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EMILY AS WRITTEN BY WILLIAM HEYEN

When I learned to understand death,
I came to realize that I had not been
learning about life at the same time.

I knew how to pronounce the names
that every native tribe had for crossing
over, but since they had almost all crossed

over already, I had no reason to use them.
I shot a pony.  I said every word for death
I knew afterwards.  I buried many things

with that young horse.  When Emily
first saw me with the gun, she was silent
& now she is loud, quite beautifully so.

 

 

 

EMILY AS A THICK TRAIL

Everyone buys grapes,
but Emily buys them
knowing neither of us

likes to eat grapes,
but that we can use them,
their representation,

their ability to lead
a person to where fruit
can be destroyed without

absolute consumption.
When I think of Emily
at Target, buying only tarp

& grapes, my sense
of humor is sharpened
to an extreme point of joy.

 

 

 

EMILY AS WE HAD TO SEARCH THE PALACE FOR LAUGHTER

It echoed
to taunt us,

the last time
either Emily
or myself
let loose
without guard

or thought
of the children

& when
we were
knocked

down by
both of them
naked, in capes,
escaped

onto the lawn,
we knew

that all locks
would now
be useless.

We relaxed
into that
fear
without
elegance.

 

 

EMILY AS EACH LURCH

The learning
was a rush.
After that sprawl

we looked
ridiculous,
but we looked

ready to leap
again.  Each feast
of adrenaline

we found
we found
in each other

& that revelation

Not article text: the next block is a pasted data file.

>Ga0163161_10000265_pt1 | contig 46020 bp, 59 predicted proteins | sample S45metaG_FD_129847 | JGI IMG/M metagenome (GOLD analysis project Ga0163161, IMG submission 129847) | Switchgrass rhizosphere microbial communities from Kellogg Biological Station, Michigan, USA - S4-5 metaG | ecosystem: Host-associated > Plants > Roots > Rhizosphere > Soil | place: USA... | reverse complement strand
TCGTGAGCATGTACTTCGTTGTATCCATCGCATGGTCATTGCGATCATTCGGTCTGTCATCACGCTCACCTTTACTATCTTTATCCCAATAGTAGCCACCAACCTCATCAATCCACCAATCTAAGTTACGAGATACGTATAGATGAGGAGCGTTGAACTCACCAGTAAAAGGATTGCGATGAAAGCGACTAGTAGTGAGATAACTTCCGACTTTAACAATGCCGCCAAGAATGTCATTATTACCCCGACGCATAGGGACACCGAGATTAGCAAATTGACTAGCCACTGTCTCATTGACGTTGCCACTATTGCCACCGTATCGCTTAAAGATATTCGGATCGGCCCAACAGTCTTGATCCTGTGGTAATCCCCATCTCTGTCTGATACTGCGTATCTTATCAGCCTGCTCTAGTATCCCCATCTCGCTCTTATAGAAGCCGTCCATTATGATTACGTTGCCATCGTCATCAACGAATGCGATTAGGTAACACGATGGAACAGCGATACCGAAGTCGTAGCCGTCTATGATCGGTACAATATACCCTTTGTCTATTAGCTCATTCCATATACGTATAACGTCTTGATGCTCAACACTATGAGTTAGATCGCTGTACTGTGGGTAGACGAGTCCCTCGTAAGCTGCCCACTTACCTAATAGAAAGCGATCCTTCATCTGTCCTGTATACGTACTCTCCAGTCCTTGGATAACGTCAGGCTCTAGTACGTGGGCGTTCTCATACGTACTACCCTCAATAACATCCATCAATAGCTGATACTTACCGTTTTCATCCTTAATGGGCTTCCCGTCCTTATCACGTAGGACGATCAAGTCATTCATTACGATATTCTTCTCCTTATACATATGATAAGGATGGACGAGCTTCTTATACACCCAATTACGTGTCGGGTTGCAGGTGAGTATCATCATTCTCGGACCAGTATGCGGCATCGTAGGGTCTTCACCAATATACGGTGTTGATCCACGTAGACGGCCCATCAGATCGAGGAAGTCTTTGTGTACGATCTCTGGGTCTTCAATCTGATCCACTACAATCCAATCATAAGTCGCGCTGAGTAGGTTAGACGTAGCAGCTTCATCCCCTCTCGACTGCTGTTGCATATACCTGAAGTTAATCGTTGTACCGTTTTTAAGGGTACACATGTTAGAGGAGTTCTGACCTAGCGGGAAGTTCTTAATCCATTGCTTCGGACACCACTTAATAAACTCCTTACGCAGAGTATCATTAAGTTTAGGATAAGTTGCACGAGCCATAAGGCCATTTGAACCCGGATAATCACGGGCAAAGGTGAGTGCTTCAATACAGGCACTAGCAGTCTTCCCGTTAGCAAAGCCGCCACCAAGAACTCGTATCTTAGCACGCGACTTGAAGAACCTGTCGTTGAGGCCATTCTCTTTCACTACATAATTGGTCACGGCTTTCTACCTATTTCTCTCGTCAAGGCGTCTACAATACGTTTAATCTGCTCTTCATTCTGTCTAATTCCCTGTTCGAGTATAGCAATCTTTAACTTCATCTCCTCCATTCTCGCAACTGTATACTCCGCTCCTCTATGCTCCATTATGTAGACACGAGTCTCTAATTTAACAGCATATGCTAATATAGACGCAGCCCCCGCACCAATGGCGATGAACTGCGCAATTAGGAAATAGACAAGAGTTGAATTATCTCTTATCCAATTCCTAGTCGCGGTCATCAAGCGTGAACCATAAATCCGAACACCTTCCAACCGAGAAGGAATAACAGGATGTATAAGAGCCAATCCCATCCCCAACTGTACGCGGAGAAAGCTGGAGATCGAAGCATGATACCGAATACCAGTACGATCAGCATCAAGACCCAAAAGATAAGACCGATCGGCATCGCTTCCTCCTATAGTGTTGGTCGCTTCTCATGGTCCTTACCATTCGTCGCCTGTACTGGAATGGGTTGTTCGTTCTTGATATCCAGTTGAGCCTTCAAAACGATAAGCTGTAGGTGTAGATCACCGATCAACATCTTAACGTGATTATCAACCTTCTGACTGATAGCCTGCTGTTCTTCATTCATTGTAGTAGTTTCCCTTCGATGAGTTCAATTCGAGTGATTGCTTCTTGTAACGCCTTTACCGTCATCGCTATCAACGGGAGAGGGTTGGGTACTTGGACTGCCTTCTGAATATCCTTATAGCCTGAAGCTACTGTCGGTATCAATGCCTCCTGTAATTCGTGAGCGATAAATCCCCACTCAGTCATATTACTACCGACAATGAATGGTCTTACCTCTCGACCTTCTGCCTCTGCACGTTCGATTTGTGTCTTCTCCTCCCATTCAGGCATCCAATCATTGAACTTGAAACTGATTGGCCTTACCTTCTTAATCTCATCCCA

felt random,
felt precious.

We sweat
all over that
loveliness.

 

 

 

EMILY AS A DARK SHIP

There is enough of a fairy
in death that I believe we might float
on a tide momentarily before

we join the meaning of the river.
It will take me no dive to get wet
as I will already be everywhere then

& though I will need no comfort
from Emily again, I know she will
approach my body as if I do.

 

 

 

EMILY AS MY GESTURE’S ERROR

I was a terrible glacier.
I rose above the water
completely for Emily.
Nobody wants a giant
cliff made of ice.  I healed
no part of her like that.
All she needed was enough
deep longing to feel love
like a shifting temperature.
All I needed to do was
exist long enough to do
that.  I made a mess
out of my selfish display.

 


 

 

 

[Darren C. Demaree’s poems have appeared, or are scheduled to appear in numerous magazines / journals, including the South Dakota Review, Meridian, The Louisville Review, Diagram, and the Colorado Review. He is the author of As We Refer To Our Bodies (8th House, 2013), Temporary Champions (Main Street Rag, 2014,) The Pony Governor (After the Pause Press, 2015,), and Not For Art Nor Prayer (8th House, 2015). He is the Managing Editor of the Best of the Net Anthology, and currently lives and writes in Columbus, Ohio with his wife and children.]

 

Copyright © 2015 by Darren C. Demaree, all rights reserved. This text may be used and shared in accordance with the fair-use provisions of Copyright law. Archiving, redistribution, or republication of this text on other terms, in any medium, requires the notification of the journal and consent of the author.